What Is The Difference Between BFR and Traditional Physical Therapy?

Blood Flow Restriction (BFR) has changed the game of rehab as we know it. 

By using BFR with rehab patients, we are able to stress tissue earlier while still protecting it. This allows patients to rehab faster with better results.

How Does Traditional Physical Therapy Work? 

Traditional physical therapy is designed to restore and improve functional capacity typically after an injury or surgery. 

In simpler terms, functional capacity is what your body is physically capable of doing.

Regular physical exercise and training are designed to improve functional capacity. Physical therapy is similar, but extra attention and detail are required to respect the injured/recovering body part to fully rehab it. To better understand why traditional physical therapy has limitations, we need to better understand injuries.

How do Injuries Occur? 

The simplest way to understand injuries is to look at the relationship between external demand and functional capacity. When the external demand is greater than the body’s functional capacity, tissue failure can occur. 

When tissues fail, they’re exposed to excessive amounts of mechanical stress that can cause injuries such as muscle tears, tendon/ligament ruptures, bone fractures, you name it. 

And unfortunately, when an injury occurs, the functional capacity of the tissue significantly drops. 

This is where physical rehab comes into play. During physical therapy, we want to protect the injured tissue — that’s why the extra attention and details matter— while we carefully and gradually stress the tissue to increase its functional capacity. The ultimate goal is to improve the tissue’s functional capacity to get it back (at least) to baseline, but ideally even greater than baseline so that there is less risk of the same injury (or others) happening again.

Why Are Injuries Challenging to Treat As Is? Mechanical Stress Issues

With most injuries, there is always a component of rehab that focuses on improving muscle. From research, we know that muscle hypertrophy (increase in muscle size) occurs in response to stress. There are two main types of stress, mechanical and metabolic stress. 

Traditional rehab typically involves therapeutic exercises with resistance bands or weights, which is a mechanical load imposing a demand on the tissue. However, rehab can be really hard and challenging because injured tissue is really sensitive to mechanical load.

If the mechanical load is too much or the exercise volume is too high (too many sets and reps), patients can end up dealing with excessive pain and may have a hard time going about their life outside of rehab. If patients can’t tolerate rehab exercises that truly challenge the injured tissue or the total exercise volume necessary, then there may be not enough optimal stress to increase the injured tissue capacity. This ultimately leads to poor rehab results, frustrated patients, and the next thing patients know they out of available physical therapy visits according to their insurance company even when they still need help.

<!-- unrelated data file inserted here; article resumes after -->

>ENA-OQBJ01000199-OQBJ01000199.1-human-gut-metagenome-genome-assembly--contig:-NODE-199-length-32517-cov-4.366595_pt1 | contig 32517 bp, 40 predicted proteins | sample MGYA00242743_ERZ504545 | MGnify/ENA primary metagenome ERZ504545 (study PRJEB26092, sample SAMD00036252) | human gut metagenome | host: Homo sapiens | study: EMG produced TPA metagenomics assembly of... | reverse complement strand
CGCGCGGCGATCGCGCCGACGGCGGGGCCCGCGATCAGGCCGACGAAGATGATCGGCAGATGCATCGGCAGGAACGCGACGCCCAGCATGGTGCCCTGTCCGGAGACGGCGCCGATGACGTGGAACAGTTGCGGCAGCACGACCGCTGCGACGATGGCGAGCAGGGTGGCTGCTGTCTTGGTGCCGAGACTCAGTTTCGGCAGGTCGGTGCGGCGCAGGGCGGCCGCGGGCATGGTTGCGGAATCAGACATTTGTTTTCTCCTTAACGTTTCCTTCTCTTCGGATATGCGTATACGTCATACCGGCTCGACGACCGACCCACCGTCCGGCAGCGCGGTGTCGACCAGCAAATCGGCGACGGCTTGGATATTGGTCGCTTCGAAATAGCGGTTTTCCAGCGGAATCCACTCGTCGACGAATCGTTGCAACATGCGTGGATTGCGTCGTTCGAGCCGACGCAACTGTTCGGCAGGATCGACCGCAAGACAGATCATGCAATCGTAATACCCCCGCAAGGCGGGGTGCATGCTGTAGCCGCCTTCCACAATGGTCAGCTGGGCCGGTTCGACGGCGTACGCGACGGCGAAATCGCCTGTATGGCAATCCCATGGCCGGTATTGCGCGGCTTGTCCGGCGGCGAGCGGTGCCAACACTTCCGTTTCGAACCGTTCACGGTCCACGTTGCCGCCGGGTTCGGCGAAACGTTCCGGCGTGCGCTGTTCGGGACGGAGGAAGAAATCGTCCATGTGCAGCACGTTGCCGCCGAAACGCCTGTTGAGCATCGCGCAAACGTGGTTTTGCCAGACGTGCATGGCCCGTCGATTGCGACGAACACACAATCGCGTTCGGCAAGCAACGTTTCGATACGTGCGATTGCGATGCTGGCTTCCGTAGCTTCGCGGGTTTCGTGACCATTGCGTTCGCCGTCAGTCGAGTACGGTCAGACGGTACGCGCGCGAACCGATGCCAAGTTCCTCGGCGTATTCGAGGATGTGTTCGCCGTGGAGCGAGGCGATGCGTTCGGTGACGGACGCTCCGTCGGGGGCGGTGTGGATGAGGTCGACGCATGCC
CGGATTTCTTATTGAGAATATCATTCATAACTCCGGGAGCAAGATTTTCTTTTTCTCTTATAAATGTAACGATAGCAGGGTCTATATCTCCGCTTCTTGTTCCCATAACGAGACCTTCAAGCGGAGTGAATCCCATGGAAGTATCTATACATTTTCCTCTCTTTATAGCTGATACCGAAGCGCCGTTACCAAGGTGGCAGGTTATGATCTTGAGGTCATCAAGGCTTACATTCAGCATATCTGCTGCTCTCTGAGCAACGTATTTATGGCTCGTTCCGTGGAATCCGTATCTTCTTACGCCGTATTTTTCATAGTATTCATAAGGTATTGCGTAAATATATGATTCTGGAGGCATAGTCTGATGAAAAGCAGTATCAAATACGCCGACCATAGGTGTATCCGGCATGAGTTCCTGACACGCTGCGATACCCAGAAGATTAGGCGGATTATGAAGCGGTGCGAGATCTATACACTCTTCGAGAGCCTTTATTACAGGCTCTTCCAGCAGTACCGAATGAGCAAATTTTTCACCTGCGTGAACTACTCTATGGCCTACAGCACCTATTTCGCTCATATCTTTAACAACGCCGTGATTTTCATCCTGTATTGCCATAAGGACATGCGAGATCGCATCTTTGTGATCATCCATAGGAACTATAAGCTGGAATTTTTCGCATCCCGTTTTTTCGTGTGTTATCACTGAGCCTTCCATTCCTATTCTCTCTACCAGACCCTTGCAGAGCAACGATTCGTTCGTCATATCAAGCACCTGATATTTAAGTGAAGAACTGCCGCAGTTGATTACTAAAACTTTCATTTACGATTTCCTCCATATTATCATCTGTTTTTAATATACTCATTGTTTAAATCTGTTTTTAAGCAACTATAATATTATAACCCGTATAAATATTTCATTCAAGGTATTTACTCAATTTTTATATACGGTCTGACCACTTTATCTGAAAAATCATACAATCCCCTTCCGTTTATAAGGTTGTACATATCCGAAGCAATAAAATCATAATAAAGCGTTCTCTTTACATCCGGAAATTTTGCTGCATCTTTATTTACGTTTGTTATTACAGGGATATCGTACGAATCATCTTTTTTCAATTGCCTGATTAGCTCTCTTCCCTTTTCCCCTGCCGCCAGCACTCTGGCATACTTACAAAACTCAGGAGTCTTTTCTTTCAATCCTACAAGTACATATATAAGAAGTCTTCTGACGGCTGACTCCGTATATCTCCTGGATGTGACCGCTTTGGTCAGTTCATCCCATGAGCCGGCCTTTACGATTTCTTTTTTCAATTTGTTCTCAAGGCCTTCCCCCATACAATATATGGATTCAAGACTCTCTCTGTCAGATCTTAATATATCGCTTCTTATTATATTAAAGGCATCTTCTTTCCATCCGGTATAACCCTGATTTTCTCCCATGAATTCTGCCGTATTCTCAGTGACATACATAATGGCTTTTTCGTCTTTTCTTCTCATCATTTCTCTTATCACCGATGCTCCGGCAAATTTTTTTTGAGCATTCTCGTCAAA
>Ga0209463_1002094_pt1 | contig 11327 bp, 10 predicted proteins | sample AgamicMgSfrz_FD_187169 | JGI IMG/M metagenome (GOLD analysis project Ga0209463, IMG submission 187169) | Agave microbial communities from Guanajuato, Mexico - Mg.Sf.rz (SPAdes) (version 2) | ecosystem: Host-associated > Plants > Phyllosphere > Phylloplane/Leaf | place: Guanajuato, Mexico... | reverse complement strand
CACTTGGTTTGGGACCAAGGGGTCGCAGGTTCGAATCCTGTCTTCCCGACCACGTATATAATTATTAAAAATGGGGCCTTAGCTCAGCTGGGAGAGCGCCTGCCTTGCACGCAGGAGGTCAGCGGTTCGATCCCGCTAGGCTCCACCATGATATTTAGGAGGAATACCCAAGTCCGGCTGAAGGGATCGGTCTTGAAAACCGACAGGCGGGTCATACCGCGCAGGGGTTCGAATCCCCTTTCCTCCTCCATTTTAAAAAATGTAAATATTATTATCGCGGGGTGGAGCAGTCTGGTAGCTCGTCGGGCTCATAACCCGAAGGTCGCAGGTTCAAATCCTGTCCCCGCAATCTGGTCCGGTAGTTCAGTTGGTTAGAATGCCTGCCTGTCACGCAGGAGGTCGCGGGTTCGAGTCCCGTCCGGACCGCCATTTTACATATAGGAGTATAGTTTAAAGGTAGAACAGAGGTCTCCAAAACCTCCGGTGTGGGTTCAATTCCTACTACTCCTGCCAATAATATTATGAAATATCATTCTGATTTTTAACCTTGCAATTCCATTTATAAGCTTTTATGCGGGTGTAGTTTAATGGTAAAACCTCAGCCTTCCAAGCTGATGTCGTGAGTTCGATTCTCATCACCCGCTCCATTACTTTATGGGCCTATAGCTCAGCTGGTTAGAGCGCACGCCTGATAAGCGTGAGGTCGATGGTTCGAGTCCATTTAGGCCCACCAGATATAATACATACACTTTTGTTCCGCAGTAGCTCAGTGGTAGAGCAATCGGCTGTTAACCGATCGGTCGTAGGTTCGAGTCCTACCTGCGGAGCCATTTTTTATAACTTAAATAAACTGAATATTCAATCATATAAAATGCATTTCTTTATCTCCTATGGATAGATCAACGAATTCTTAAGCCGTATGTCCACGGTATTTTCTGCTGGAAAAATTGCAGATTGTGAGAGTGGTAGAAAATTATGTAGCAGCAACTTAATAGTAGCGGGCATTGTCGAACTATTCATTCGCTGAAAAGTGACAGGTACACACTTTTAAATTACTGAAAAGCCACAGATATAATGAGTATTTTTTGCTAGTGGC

So, the question is how do we challenge injured tissue without excessive mechanical load or exercise volume? 

Treating Injuries With BFR – Maximizing Metabolic Stress

When mechanical stress is not tolerated, we can turn to metabolic stress to improve muscle. 

So, what is metabolic stress? It’s that terrible muscle burn you feel when you’re working really hard for long periods of time. But again, a common issue with treating injuries is that patients cannot tolerate excessive exercise volume, which is typically needed to cause metabolic stress. So that’s where BFR excels compared to traditional physical therapy because it can initiate metabolic stress with minimal exercise volume.

According to an article by Ozaki et al. 2015, the hypertrophic effect on muscle via metabolic stress is significantly exaggerated when you combine exercise with BFR. 

The true beauty of BFR is that you can exercise with really low mechanical loads (as low as 20% 1RM) and still elicit muscle hypertrophy. The best part is, it doesn’t take much exercise volume as BFR induces metabolic stress relatively fast due to the restricted blood flow increasing muscle oxygen demand, so muscles end up having to work really hard in a short time period leading to earlier onset of fatigue. Earlier onset of fatigue means less total exercise volume, which can mean happy patients with faster results.


  1. Ozaki H, Loenneke JP, Buckner SL, Abe T (2016) Muscle growth across a variety of exercise modalities and intensities: contributions of mechanical and metabolic stimuli. Med Hypotheses 88:22–26. doi:10.1016/j.mehy.2015.12.026
  2. Fry CS, Glynn EL, Drummond MJ, Timmerman KL, Fujita S, et al. Blood flow restriction exercise stimulates mTORC1 signaling and muscle protein synthesis in older men. J Appl Physiol.
  3. Centner C, Lauber B, Seynnes OR, et al. Low-load blood flow restriction training induces similar morphological and mechanical Achilles tendon adaptations compared to high-load resistance training. J Appl Physiol. November 2019. doi:10.1152/japplphysiol.00602.2019
  4. Bittar ST, Pfeifer PS, Santos HH, Cirilo-Sousa MS (2018) Efects of blood fow restriction exercises on bone metabolism: a systematic review. Clin Physiol Funct Imaging. https://doi.org/10.1111/ cpf.12512